Do you need to worry about that twinge in your knee or pain in your hip? Read our expert report to find out.
We all get aches and pains as we get older. For some of us, they may develop into osteoarthritis (OA). But there’s a lot you can do to help prevent or slow down its onset.
We spoke to Professor Philip Conaghan, spokesperson for Arthritis Research UK and professor of musculoskeletal medicine at the University of Leeds, about how to stay fit and active as the years go by. ‘The first time you notice pain when walking up and down stairs should be a “bingo moment”,’ advises Professor Conaghan. ‘This acts as an alert that your muscle strength needs improving so your joints work as they should.
‘We know that having strong thigh muscles (quadriceps) reduces knee pain by half, and that a strong grip reduces hand/wrist pain considerably, too.
‘It really is as simple as that. If you start off with pain in your knee, after a few months you’ll lose strength in your thigh muscles. A couple of years after that,
you’ll get shoulder pain (more likely to be tendonitis than osteoarthritis) as you’ve been “walking on your hands” (pushing yourself out of chairs and using stair rails to pull yourself up, instead of using your leg strength to propel you). You’ll also put strain on your back and hips. Before you know it, you have four painful joints.’
Exercise to improve muscle strength is essential. It doesn’t have to mean high-impact running – try walking as long as joints are not too painful – or aqua aerobics, or another water-based exercise such as walking laps in a pool. ‘When you’re stronger, try the cross-trainer,’ suggests Professor Conaghan. ‘Increase aerobic fitness and try Pilates for strong core muscles.’ Make exercise a daily habit for the best of both worlds – less pain and a body that works as it should.
How does arthritis begin?
Any joint that helps us walk upright is subject to damage. That means the knees, hips, lumbar and neck region of the spine. Our opposable thumbs also take a lot of strain.
Osteoarthritis is the process of joint failure, explains Professor Conaghan. ‘The cartilage and bone in joints becomes damaged and worn down. This is associated with secondary inflammation, which develops as a result of that damage.’ As for the causes of a condition that affects around eight million of us in the UK, genetics plays a part. It’s also more common in women, which may be due to hormonal differences. But injury and joint damage have a major impact, too.
‘Some injuries might have happened when you were 19, but you’re unlikely to recall these when you’re 65 or 70,’ says Professor Conaghan. ‘Elite athletes and footballers are more likely to damage their joints and therefore get arthritis.’ Weight is another important factor, and knees can suffer the most. Hardly surprising when the load on your knees is up to six times your body weight. ‘Add to this the loss of muscle strength through lack of exercise and sedentary jobs, and you have what I refer to as a total lifetime load on your joints,’ explains Professor Conaghan.
The relationship between joint damage and pain isn’t clear. ‘Sometimes you have a badly damaged joint that causes no pain but considerable stiffness; sometimes it’s both,’ he says. When pain or stiffness results in not using the affected limb, muscle weakness increases and your life becomes smaller. ‘You stop going out, sleep is disturbed and depression can set in,’ says Professor Conaghan. ‘It really can be a downward spiral for a lot of people.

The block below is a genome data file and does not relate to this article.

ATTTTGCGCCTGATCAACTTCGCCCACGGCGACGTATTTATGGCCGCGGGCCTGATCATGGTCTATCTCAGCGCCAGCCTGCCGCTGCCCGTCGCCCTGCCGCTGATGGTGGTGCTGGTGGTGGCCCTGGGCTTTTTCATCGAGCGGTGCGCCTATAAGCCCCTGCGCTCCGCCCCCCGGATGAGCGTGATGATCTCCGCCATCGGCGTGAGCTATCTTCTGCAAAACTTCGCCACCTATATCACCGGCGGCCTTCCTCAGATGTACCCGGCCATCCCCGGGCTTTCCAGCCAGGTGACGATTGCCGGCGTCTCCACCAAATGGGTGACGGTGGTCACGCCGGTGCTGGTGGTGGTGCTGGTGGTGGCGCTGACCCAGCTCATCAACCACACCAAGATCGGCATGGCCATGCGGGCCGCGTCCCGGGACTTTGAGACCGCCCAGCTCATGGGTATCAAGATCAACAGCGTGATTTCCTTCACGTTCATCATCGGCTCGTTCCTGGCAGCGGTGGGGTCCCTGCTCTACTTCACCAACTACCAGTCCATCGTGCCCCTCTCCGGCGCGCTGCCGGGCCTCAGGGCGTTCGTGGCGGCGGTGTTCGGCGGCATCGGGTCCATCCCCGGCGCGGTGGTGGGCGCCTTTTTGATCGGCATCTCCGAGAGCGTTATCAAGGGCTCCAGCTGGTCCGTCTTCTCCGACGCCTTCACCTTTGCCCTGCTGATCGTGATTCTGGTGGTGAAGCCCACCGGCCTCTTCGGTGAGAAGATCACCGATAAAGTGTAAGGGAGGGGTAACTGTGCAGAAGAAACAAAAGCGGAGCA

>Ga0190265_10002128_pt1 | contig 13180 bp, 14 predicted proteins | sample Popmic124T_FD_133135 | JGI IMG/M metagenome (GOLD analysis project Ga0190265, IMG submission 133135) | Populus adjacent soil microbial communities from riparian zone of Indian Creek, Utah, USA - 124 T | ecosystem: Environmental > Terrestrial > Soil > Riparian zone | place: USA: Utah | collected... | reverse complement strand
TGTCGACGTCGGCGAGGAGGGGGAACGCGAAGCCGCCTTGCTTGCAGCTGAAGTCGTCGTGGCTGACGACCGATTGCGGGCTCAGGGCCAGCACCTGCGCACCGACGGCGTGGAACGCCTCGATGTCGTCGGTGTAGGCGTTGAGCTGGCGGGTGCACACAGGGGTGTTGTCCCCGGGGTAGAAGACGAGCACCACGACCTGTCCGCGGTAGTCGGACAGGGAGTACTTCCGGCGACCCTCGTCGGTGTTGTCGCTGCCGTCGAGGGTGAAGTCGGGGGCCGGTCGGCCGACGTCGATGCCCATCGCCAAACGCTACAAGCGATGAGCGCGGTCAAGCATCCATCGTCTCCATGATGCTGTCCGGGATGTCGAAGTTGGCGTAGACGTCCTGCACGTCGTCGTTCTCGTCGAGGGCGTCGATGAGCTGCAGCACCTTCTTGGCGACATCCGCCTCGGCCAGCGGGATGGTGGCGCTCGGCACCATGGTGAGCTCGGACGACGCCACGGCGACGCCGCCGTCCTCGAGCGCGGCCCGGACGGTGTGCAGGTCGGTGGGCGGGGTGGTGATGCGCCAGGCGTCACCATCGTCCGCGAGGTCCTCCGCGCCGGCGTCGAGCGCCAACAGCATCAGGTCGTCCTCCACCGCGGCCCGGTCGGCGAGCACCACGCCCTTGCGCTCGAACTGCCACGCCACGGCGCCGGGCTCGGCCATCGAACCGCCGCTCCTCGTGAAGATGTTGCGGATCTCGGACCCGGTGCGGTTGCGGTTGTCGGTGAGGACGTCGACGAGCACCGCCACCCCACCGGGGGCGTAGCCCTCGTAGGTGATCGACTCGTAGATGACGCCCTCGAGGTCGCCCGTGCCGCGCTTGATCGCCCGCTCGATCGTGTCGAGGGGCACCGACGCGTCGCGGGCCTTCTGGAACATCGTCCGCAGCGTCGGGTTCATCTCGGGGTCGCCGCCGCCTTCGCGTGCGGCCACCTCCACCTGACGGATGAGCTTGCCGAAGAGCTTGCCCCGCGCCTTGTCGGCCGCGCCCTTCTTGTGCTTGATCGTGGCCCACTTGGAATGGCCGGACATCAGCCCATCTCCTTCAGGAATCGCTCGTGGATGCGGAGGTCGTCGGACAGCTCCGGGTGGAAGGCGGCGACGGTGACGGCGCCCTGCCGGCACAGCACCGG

‘Some osteoarthritis is probably inevitable as we age, but it doesn’t mean we have to accept the symptoms. There are many things we can do to manage them.’
Dealing with pain
For dealing with pain, anti-inflammatory creams containing ibuprofen or diclofenac are a good first option. ‘We think more and more that paracetamol is not effective,’ says Professor Conaghan. Next up the scale are non-steroidal anti-inflammatory drugs (NSAIDs). ‘However, these have side effects, such as dyspepsia and internal bleeding, so that means many people can’t take them. Naproxen is the safest in terms of avoiding heart attacks and stroke.’
Opioids such as co-codamol are top of the pain-relief medicine tree. ‘They help a bit, but again they have significant side effects, such as drowsiness and constipation,’ says Professor Conaghan. ‘Steroid injections into the joint may provide relief for up to six weeks. This can be useful as it allows a time window for you to start exercising and increase muscle strength, which in turn can lessen the pain and stiffness.’
Finally, a hip or knee joint replacement is effective, but it’s a big decision. ‘There’s no right point for this on the pain scale or damage shown on an X-ray,’ says Professor Conaghan. ‘It’s based on quality of life.’
For further information, visit arthritisresearchuk.org/osteoarthritis
3 ways to manage OsteoArthritis
1 Have strong muscles.
Thighs and forearms are most important. Test your thigh strength by getting out of a chair without pushing on the arms. Test your grip by opening a jar. If either causes you problems, get to work on your muscle strength.
2 Lose excess weight.
Shedding those pounds really does lighten the load on your hips and knees.
3 Exercise daily.
Try low-impact water-based routines. Once you’re stronger, move on to weight-resistance exercises and aerobic routines, such as Zumba. diets and supplements. There are no special diets or supplements that either cause or cure osteoarthritis, says Professor Conaghan. However, it makes sense to eat a healthy, balanced diet, rich in calcium, vitamin D and omega-3s (from oily fish such as salmon, left).
When it comes to supplements, the evidence is inconsistent. An Arthritis Research UK report on complementary medicines rated capsaicin (cayenne) top for providing effective relief from pain. Rosehip may also be helpful, but evidence is mixed for glucosamine hydrochloride and chondroitin.